Faculty and Staff
Janice Weinberg, ScD
Professor, Department of Biostatistics
Boston University School of Public Health
Director, MS in Clinical Research
Boston University School of Medicine
Dr. Janice Weinberg is the Director of the Master of Science in Clinical Research and a Professor of Biostatistics at the Boston University School of Public Health. She has extensive experience in the design, conduct and analysis of intervention trials and in serving as the biostatistician on clinical research projects. She has taught graduate level courses on clinical trials, correlated data analysis and statistical programming for many years. In addition, Dr. Weinberg reviewed a wide range of research as the statistical reviewer for the Institutional Review Board (IRB) for over a decade and has been the biostatistician member of many data safety monitoring boards for both industry and academia. She is currently a statistical consultant for the Clinical & Translational Science Institute (CTSI) and the lead statistical editor for the Journal of the American Heart Association (JAHA).
Stacey Hess Pino, MS, MS
Assistant Professor, Department of Medical Sciences & Education
Division of Graduate Medical Sciences
Boston University School of School of Medicine
Assistant Director, MS in Clinical Research
Director, Graduate Certificate Programs in Clinical Research
Boston University School of Medicine
Stacey is the Assistant Director of the MS in Clinical Research program at Boston University’s School of Medicine, and the Director of the Graduate Certificate Programs in Clinical Research at Boston University’s School of Medicine.
Stacey began her career as an exercise physiologist working in both the fitness and the clinical arenas. After a number of years, she obtained her graduate degree in research and worked in a variety of clinical research facilities in Massachusetts and in Florida.
In 2000 Stacey started working at the medical campus at Boston University performing research in the department of cardiology. She then moved to a position at BUMC’s Institutional Review Board, where she worked for 6+ years as a Senior IRB Analyst II. After her involvement at the IRB, Stacey moved over to the School of Medicine where she is now involved in the academic side of research.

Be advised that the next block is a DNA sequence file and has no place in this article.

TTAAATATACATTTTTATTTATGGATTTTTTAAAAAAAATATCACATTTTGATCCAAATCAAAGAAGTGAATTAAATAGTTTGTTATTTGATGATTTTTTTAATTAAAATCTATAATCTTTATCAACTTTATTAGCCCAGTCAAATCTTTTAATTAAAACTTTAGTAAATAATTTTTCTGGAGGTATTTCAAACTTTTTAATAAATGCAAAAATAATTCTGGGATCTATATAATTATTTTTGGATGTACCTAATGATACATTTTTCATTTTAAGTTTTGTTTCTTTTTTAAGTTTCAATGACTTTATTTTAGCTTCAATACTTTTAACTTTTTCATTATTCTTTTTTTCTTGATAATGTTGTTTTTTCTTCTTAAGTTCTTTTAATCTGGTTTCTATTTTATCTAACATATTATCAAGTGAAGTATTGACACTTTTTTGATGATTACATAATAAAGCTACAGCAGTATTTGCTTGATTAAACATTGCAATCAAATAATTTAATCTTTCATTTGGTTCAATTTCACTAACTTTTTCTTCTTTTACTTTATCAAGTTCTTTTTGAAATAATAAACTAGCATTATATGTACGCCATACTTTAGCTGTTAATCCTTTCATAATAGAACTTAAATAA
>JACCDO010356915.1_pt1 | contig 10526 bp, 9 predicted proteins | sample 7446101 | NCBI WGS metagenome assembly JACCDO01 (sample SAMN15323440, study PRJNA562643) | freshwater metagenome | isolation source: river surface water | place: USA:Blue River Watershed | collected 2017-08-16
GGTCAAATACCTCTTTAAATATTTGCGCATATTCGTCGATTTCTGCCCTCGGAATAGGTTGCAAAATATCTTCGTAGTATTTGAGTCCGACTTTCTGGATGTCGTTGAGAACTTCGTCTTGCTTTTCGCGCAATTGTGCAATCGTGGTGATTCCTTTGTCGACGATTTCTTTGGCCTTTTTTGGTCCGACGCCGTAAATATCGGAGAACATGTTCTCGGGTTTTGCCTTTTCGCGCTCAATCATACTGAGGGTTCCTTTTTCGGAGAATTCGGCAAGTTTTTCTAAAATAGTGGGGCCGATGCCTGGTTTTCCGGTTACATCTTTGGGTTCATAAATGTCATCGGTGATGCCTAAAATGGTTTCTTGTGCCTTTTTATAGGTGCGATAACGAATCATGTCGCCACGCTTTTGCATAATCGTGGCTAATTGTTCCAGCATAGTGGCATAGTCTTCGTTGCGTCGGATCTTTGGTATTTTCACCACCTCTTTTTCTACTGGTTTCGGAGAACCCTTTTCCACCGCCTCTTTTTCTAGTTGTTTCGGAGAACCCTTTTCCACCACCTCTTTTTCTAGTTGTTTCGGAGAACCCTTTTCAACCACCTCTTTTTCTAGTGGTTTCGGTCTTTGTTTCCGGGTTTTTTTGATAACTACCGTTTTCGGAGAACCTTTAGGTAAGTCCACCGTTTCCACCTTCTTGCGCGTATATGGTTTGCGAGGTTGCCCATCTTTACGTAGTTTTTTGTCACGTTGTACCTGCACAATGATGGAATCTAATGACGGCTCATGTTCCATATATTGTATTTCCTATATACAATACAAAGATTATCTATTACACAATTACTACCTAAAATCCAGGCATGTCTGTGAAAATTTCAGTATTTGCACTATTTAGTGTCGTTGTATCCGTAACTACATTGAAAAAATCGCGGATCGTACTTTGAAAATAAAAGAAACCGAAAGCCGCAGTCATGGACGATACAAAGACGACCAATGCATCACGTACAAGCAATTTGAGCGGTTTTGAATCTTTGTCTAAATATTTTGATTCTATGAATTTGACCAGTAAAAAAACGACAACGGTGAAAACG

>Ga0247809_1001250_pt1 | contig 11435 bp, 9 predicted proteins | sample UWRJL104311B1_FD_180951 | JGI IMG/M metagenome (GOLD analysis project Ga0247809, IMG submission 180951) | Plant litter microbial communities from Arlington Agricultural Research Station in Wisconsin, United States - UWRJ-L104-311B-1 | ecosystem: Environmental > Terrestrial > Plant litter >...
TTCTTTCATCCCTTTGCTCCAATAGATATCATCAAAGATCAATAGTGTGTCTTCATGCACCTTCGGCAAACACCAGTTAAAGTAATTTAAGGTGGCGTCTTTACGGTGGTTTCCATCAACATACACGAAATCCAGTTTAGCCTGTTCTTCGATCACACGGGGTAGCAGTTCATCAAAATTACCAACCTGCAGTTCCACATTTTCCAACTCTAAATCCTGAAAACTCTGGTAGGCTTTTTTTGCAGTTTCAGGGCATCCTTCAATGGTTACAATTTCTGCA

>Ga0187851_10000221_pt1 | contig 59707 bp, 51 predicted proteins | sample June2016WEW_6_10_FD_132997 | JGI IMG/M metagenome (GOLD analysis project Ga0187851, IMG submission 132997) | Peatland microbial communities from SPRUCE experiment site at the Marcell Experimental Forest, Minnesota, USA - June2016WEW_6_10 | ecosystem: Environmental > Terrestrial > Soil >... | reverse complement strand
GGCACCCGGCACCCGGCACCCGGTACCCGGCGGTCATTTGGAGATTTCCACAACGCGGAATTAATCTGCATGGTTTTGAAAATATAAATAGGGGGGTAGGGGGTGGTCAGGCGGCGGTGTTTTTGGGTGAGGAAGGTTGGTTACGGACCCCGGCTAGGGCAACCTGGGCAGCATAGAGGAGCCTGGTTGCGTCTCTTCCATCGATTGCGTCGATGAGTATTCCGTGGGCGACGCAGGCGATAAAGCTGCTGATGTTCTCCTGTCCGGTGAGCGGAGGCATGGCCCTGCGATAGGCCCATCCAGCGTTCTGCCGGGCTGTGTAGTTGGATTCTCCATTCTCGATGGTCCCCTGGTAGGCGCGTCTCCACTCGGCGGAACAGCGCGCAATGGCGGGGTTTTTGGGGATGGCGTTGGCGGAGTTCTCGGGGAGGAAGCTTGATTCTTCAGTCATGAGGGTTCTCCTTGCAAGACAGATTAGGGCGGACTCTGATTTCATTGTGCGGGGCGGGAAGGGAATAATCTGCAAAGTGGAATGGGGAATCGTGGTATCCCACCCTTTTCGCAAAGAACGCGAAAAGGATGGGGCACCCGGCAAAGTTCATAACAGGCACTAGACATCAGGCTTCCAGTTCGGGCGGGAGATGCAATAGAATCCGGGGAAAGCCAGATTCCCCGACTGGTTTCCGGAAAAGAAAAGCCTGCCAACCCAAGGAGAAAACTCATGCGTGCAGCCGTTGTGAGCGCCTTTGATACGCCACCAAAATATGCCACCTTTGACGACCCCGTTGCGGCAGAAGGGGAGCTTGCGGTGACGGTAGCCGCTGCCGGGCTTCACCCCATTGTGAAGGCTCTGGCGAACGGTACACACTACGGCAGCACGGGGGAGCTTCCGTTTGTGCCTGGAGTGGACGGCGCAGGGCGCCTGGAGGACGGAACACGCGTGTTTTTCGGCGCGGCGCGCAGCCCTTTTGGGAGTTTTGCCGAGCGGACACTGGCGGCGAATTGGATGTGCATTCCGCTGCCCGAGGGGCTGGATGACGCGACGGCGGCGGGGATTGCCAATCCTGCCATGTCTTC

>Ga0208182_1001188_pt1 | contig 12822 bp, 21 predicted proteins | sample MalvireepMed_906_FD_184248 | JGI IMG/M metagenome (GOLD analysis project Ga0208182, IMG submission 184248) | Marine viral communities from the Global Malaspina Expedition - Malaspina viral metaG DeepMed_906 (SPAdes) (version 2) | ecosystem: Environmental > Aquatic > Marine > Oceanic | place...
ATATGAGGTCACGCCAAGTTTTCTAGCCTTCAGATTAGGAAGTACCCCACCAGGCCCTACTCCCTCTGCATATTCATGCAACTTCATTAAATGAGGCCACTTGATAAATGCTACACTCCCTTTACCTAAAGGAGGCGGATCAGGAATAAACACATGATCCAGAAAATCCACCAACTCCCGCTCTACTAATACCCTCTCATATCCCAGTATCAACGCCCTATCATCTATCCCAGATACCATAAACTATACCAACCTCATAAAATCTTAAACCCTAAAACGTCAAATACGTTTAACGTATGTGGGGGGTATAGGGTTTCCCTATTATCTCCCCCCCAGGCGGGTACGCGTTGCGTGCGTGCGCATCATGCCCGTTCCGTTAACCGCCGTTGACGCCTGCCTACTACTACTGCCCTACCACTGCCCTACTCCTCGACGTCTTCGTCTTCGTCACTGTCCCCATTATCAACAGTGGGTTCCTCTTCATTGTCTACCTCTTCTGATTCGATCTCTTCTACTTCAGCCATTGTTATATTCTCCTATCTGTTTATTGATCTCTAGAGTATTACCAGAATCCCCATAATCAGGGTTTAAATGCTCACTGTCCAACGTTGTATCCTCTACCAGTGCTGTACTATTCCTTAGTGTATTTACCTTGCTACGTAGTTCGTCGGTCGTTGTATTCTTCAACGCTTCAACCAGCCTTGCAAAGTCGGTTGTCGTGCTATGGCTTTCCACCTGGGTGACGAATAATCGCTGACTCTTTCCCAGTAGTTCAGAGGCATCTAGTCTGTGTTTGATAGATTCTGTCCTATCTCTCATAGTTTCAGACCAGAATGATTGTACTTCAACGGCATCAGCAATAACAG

Susan S. Fish, Pharm.D
Professor, Departments of Biostatistics and Epidemiology, Boston University, School of Public Health
Dr. Fish has a long history of research in the areas of clinical toxicology and emergency medicine. She has most recently focused on research ethics in general, and application of the federal regulations for waiver of informed consent in certain emergency research circumstances. Issues relating to the design of clinical research and ethical implications of study designs are Dr. Fish’s areas of expertise.
She is the former director of the IRB for the Boston University Medical Campus and Boston Medical Center. She is currently a member of faculty of Fordham University’s HIV and Drug Abuse Prevention Research Ethics Training Institute.
Amy Aulwes, JD, MPH
Amy has over 17 years of experience providing clinical and regulatory affairs consulting to industry sponsors and academic institutions. She specializes in regulatory strategy, product submissions and clinical study compliance. She has worked extensively with medical device, in vitro diagnostic and pharmaceutical companies on FDA submissions and management of clinical studies. Amy previously served as Vice President at Health Policy Associates Inc. and for the past two years has been an independent consultant. Amy received her JD from Tulane University in 1991 and her MPH (with concentrations in Health Law and Health Services) from Boston University in 1994.
Thomas Travison, PhD
Tom Travison is Associate Professor of Medicine at Harvard Medical School, and Senior Scientist at the Marcus Institute for Aging Research, Hebrew SeniorLife, where he directs the Biostatistics and Data Science center and is co-director of the center for Interventional Studies. His collaborative work is focused on multimodal interventions for the prevention and amelioration of syndromes of aging. His laboratory also focuses on the development and dissemination of software tools for reproducible biomedical research.